News / Ocean Market

Shipping Port

Truckers Strike at L.A. Port for Workers Rights

Huffington Post

More than 40 percent of the goods that come into the United States from overseas come through the twin ports of Los Angeles and Long Beach. That fact alone gives thousands of truck drivers who haul those goods from the ports to warehouses considerable leverage with big companies (like Walmart, Cosco, and Home Depot) whose goods are mostly made in Asia as well as with the shipping companies, the municipal Harbor Commission which oversees the port, and the trucking companies who employ the drivers.

Read More


Shipping Logistics Picture

The Risk of Disruption at West Coast Ports by Thanksgiving is Increasing Daily

Supply Chain 247

For months, contract negotiations between a powerful union and multinational shipping lines progressed amicably in public, even though roughly 20,000 West Coast dockworkers labored without a contract.

Now the public harmony has been shattered, raising fears that a strike or lockout could close ports up and down the coast and cause economic pain.

Read More


U.S. Imports Continue to Set New Records

National Retail Federation

“Import cargo volume at the nation’s major retail container ports is expected to slow down this month following record levels seen in September and October as retailers rushed to bring merchandise into the country ahead of a possible shutdown of West Coast ports, according to the monthly Global Port Tracker report released today by the National Retail Federation and Hackett Associates.”

Read More


Ocean Cargo Shipping

Long Beach Terminals Work to Clear Congestion

American Journal of Transportation

Strong cargo volumes continued into early November at the Port of Long Beach, resulting in delays due to a shortage of truck trailers, but underscoring this year’s rebound in international trade and pointing to an economic upswing.

Read More


Blue Alert Icon

Threat Of LA-LB Gridlock Results in Plea To White House

On Thursday, November 6th, the Pacific Maritime Association (PMA) released a press release accusing the International Longshore & Warehouse Union (ILWU) of now targeting the ports of Los Angeles and Long Beach. The PMA indicates in their statement that since Monday November 3rd, the ILWU has been “refusing to dispatch hundreds of qualified, skilled workers for critically important positions transporting containers in terminal yards at the nations’s largest port complex.”

Read More


Containers

Angry rhetoric in West Coast dockside labor negotiations intensifies

Logistics Management

As contract negotiations resume today between the Pacific Maritime Association (PMA) and the International Longshore and Warehouse Union (ILWU), a war of words and allegations has escalated in the trade press. In a statement released this morning, the ILWU said the PMA “dishonestly” accuses the union of breaking a spoken agreement that port operations would continue under the auspices of a temporary contract extension.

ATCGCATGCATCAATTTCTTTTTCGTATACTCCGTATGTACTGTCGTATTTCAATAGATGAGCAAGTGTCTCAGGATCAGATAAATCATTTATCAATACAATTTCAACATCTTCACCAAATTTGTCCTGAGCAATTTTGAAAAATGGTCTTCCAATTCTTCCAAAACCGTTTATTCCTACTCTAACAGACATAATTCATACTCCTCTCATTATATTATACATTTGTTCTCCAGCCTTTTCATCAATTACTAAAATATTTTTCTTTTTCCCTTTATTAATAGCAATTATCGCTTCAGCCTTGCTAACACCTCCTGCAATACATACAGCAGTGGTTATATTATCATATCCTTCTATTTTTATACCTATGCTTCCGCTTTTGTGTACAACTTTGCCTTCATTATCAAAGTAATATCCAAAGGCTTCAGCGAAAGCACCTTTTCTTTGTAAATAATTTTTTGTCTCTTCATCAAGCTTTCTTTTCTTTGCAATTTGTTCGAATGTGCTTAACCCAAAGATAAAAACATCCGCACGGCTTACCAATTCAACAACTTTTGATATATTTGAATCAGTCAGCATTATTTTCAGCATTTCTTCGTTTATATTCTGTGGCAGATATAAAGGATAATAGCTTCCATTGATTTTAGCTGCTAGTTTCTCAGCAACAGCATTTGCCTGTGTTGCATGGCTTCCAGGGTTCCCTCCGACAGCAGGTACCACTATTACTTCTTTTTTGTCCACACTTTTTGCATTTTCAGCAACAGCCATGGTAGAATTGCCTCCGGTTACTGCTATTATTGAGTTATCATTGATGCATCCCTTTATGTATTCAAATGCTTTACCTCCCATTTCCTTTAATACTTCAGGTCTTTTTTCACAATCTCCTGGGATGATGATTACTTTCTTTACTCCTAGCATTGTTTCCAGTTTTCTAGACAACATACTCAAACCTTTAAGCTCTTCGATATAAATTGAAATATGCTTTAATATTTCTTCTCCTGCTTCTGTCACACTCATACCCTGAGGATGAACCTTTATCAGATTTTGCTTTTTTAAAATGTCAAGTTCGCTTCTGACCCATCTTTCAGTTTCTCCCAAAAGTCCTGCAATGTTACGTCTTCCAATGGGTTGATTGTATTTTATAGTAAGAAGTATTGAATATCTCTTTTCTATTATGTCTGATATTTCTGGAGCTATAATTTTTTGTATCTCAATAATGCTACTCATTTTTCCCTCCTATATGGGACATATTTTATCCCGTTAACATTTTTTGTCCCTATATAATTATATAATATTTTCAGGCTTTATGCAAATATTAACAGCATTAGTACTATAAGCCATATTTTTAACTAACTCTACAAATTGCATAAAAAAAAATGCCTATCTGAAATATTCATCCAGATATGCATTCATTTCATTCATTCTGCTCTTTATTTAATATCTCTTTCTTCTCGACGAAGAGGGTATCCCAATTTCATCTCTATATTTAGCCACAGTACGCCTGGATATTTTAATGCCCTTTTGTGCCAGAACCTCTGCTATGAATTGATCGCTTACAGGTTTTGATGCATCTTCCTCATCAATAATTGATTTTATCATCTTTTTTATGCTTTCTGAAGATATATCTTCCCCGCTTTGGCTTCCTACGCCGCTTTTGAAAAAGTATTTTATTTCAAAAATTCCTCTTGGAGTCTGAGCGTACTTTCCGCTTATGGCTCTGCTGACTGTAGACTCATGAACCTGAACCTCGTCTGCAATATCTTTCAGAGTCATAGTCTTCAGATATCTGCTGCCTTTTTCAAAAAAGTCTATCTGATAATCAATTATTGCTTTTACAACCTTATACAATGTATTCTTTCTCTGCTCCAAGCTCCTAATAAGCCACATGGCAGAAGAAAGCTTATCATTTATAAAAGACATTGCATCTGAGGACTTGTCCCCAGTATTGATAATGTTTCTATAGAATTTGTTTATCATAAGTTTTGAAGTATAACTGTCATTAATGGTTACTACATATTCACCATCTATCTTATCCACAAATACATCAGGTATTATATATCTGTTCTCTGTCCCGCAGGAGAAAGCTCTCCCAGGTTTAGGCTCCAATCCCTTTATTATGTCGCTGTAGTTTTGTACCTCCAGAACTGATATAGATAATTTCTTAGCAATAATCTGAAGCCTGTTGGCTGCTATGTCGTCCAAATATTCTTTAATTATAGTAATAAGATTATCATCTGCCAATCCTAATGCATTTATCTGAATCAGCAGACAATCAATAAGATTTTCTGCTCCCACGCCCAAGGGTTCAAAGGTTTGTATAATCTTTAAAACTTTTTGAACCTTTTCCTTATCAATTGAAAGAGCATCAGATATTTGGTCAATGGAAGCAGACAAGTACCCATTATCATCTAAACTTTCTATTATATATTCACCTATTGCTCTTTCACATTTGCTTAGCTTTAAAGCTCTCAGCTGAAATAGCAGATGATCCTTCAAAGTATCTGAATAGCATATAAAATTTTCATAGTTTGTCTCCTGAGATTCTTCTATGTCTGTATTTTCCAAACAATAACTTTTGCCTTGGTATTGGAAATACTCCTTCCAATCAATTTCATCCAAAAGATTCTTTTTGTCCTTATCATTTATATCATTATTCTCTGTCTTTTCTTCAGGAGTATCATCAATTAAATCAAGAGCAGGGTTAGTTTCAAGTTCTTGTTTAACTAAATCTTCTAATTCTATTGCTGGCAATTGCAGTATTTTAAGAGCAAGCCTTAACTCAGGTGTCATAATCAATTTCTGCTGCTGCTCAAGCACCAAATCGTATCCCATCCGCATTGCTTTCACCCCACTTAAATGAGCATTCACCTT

Read More


Cargo Loading Port

Work Slowdown at Busiest U.S. Port Prompts Plea to Obama

Bloomberg

U.S. retailers appealed to PresidentBarack Obama to intervene in contract negotiations between West Coast dockworkers and maritime companies after a work slowdown spread to the nation’s largest container hub ahead of theholiday shopping season.

The National Retail Federation, the world’s largest retail trade association, asked Obama to step in and ensure that tensions between the International Longshore and Warehouse Union and the Pacific Maritime Association, representing terminal operators and shipping lines, don’t “escalate to a complete shutdown of West Coast ports.”

Read More


Blue Industry News Icon

Ports’ work slowdown clogging the arteries of commerce in Puget Sound

The News Tribune

A work slowdown at the Pacific Northwest’s two largest ports Wednesday began affecting businesses as distant as Chicago as major port terminals stopped accepting export cargoes and cut the pace of imports by half.  Fruit growers in Eastern Washington, retailers and exporters in the Midwest were among those who felt the effects Wednesday of the labor dispute between union longshore workers and their employers at the ports of Tacoma and Seattle.

Read More


Blue Press Release Icon

No Contract In Sight Between PMA and ILWU as Accusations Surface

On Monday, November 3rd, the Pacific Maritime Association (PMA) released a statement accusing the International Longshore & Warehouse Union (ILWU) of “orchestrating slowdowns at the Pacific Northwest ports of Seattle and Tacoma”.

Read More


Stacked Containers

Longshore Union Initiates Orchestrated Work Slowdowns, Crippling Pacific Northwest Ports

PMA

The International Longshore & Warehouse Union (ILWU) has initiated orchestrated slowdowns at the Pacific Northwest ports of Seattle and Tacoma, severely impacting many of the largest terminals during the peak holiday shipping season. The two ports handle an estimated 16% of containerized cargo on the West Coast.

The work actions come as the ILWU and its employer group counterpart, the Pacific Maritime Association (PMA), are in the sixth month of negotiations for a new contract covering nearly 13,600 workers at 29 ports along the West Coast, from California to Washington. Initially, the PMA and ILWU set a goal of reaching a new agreement in July.

Read More